One of Europe’s most experienced bankers said the beleaguered sector was ‘not really investment-friendly’, in remarks that underline the difficulties the continent’s big banks could face if they had to raise new funds .
Tidjane Thiam, chief executive of Credit Suisse, issued a warning of the problems facing the sector as the focus remained on Deutsche Bank and its battle to reduce a $14bn (£10.5bn) fine ) from the US authorities for abusive sale of mortgage bonds.
On Wednesday, the German government rushed to deny a report that it was preparing a bailout under which it could take a 25% stake in Deutsche Bank, the country’s largest bank. With assets half the size of the German economy, it is seen as the bank that poses the greatest risk to global financial stability.
Shares of Deutsche Bank plunged to nearly 30-year lows this week amid reports – which were later denied – that it had sought intervention from the German government to help reduce the sanction of the US Department of Justice (DoJ). Their decline was halted on Wednesday, when the bank sold a British insurance company for 1 billion euros; they closed up 2% at €10.76.
Thiam told a Bloomberg conference that European banks were in a “very fragile situation” and said there were doubts that European banks still had a viable business model. Concerns about the lowest interest rates and the amount of capital banks would have to hold meant that returns for investors were too low, making banks “not really investable”.
Credit Suisse is among a number of other banks, including Barclays, that are facing a DoJ sanction.
Fears that Deutsche Bank may have to appeal to its investors for cash are among the reasons its shares plunged and raised fears it could present a Lehman Brothers-style moment for the markets. However, top bankers and policymakers have all downplayed the prospects of a repeat of Lehman’s collapse in 2008.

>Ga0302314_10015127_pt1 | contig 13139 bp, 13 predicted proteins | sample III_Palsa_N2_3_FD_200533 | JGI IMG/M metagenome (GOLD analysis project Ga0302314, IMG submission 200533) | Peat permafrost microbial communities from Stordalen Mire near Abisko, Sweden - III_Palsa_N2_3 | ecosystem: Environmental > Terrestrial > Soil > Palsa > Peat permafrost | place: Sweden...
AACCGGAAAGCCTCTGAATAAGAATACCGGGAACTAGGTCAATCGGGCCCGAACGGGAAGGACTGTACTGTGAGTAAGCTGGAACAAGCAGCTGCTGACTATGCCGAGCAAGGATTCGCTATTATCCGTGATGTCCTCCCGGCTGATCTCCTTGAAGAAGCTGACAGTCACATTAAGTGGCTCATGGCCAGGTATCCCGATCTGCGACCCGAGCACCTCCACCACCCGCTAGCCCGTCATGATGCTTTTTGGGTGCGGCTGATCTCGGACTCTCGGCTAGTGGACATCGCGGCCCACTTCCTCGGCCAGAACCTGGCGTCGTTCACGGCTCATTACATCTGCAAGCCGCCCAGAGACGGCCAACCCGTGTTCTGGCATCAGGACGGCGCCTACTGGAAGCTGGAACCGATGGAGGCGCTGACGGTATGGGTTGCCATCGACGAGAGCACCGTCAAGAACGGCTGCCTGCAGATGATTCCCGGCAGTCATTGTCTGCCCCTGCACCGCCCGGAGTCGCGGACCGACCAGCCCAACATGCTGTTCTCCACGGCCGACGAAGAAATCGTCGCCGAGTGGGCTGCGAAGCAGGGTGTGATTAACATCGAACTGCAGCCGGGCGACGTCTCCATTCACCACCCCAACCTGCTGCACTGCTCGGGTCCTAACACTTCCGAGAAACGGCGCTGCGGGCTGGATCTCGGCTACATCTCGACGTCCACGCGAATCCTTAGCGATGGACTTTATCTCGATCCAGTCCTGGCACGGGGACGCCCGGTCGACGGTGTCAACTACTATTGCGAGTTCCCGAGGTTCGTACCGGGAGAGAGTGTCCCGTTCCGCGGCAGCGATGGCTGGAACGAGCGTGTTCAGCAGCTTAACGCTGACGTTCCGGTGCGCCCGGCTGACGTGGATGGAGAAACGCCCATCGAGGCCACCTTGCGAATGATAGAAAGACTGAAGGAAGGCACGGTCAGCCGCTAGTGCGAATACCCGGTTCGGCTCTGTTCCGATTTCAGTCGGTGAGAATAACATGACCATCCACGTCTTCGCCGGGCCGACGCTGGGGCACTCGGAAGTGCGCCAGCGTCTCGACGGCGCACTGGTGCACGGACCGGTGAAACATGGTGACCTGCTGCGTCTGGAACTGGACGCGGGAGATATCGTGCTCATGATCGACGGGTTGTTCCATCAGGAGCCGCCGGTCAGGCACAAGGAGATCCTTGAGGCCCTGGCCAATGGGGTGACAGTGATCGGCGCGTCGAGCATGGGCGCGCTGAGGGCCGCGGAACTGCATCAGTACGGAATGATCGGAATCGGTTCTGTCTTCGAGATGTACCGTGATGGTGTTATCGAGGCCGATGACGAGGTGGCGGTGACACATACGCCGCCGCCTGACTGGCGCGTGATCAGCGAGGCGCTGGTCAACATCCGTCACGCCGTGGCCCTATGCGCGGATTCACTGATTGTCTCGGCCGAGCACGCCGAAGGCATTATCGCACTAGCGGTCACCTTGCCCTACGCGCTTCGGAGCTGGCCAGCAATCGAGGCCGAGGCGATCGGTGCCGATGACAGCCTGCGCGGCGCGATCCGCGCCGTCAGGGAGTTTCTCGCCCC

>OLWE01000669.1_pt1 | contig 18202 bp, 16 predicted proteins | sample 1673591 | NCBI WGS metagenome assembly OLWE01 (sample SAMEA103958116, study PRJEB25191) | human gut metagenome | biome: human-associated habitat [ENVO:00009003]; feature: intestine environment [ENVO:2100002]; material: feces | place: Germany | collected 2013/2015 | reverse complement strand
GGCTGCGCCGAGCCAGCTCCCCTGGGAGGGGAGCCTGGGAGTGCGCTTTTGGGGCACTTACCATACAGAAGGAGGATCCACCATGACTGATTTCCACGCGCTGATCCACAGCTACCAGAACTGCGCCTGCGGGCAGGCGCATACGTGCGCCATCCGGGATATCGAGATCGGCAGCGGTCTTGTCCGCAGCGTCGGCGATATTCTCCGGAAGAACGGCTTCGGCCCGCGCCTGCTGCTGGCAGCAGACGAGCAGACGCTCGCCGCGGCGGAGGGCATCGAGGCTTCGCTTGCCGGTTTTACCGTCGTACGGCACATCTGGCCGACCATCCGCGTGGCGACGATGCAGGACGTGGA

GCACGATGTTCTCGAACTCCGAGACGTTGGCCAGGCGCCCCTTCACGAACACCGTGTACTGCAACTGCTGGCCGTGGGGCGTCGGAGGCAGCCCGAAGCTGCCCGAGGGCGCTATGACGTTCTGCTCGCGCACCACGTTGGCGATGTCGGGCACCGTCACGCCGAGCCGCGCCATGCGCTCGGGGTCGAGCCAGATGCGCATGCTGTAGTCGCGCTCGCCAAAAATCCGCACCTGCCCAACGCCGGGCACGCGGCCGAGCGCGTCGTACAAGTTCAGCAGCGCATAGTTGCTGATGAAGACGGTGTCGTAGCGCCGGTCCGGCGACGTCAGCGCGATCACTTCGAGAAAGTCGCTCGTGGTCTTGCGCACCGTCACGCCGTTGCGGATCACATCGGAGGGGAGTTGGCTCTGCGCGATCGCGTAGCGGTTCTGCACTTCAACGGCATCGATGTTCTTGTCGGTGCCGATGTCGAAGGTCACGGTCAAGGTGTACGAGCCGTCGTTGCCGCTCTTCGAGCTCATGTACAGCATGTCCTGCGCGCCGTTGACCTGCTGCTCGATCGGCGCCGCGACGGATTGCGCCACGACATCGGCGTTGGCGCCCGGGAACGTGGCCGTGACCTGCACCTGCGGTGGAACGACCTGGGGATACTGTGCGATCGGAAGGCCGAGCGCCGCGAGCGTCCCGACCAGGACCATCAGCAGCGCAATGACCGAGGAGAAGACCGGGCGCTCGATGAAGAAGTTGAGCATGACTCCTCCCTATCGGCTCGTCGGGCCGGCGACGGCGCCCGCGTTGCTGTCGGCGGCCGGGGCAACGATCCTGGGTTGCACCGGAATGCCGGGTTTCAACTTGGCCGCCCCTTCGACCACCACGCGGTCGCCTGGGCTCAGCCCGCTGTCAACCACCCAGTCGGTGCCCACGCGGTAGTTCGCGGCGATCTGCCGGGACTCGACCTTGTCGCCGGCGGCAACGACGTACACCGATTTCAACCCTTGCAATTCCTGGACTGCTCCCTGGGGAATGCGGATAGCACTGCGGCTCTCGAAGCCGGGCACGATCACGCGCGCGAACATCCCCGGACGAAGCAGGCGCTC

John Cryan, the Briton who has run Deutsche Bank for 15 months, has come out to insist that he did not ask Angela Merkel, the German chancellor, to help him deal with the DoJ to try to stop the decline in the bank’s shares.
“At no time did I ask the Chancellor for help. Nor did I suggest anything like that,” he said. Such a request would be “out of the question” and he did not understand how “anyone could claim that.” The allegations were raised last week in a German magazine.
Hours after his remarks to the Bild newspaper, a Die Zeit article presented a two-step plan prepared by the Merkel government for the “worst case scenario”, in which the DoJ regulations are not reduced and the largest lender German fails to raise enough capital. .
In a report to be published on Thursday, Die Zeit says the first step would be to try to find a solution, with Deutsche Bank selling part of its business to a German or foreign company, and the state issuing guarantees for potential losses.
The second stage, which would only apply if such a private solution fails, would involve a state-backed bailout.
According to Die Zeit, the German government is “debating a 25% state takeover” of the bank. This could facilitate a merger with Commerzbank, which is 15% state-owned.
The report was denied by the German Ministry of Finance and the financial regulator. Martin Jäger, spokesman for the German Finance Ministry, said: “The German government is not preparing a rescue plan and there is no reason for such speculation.” insured, for 1 billion euros (860 million pounds sterling). This will generate a loss of 800 million euros for the German bank, but will improve its financial solidity by reducing it.
The bank also told staff it was not considering raising capital or needing state aid, although speculation about possible options for its future included an offer to a new Turkish national fund. Bloomberg reported that Yiğit Bulut, a chief adviser to Turkish President Recep Tayyip Erdoğan, suggested Germany’s biggest lender be turned into a Turkish bank.
Christine Lagarde, managing director of the International Monetary Fund, which has rated Deutsche Bank as the world’s riskiest bank, said state aid was not needed. Speaking to CNBC, Lagarde said: “I don’t see this particular institution as…at a stage where state intervention is absolutely necessary at this time. I hope the right steps will be taken internally to that the entire financial sector in Germany is sound and that the systemic players [are] reinforced. Axel Weber, chairman of UBS and former president of Germany’s Bundesbank, said fears of a repeat of the 2008 banking meltdown were unfounded. He said banks had between seven and ten times more capital than eight years ago. Bank of England Deputy Governor Minouche Shafik also played down any comparisons.
Weber told Bloomberg TV, “There is a much more stable system. In my opinion, the system is much more stable now. I think we are a long way from where the banks are now, compared to 2007 and 2008.”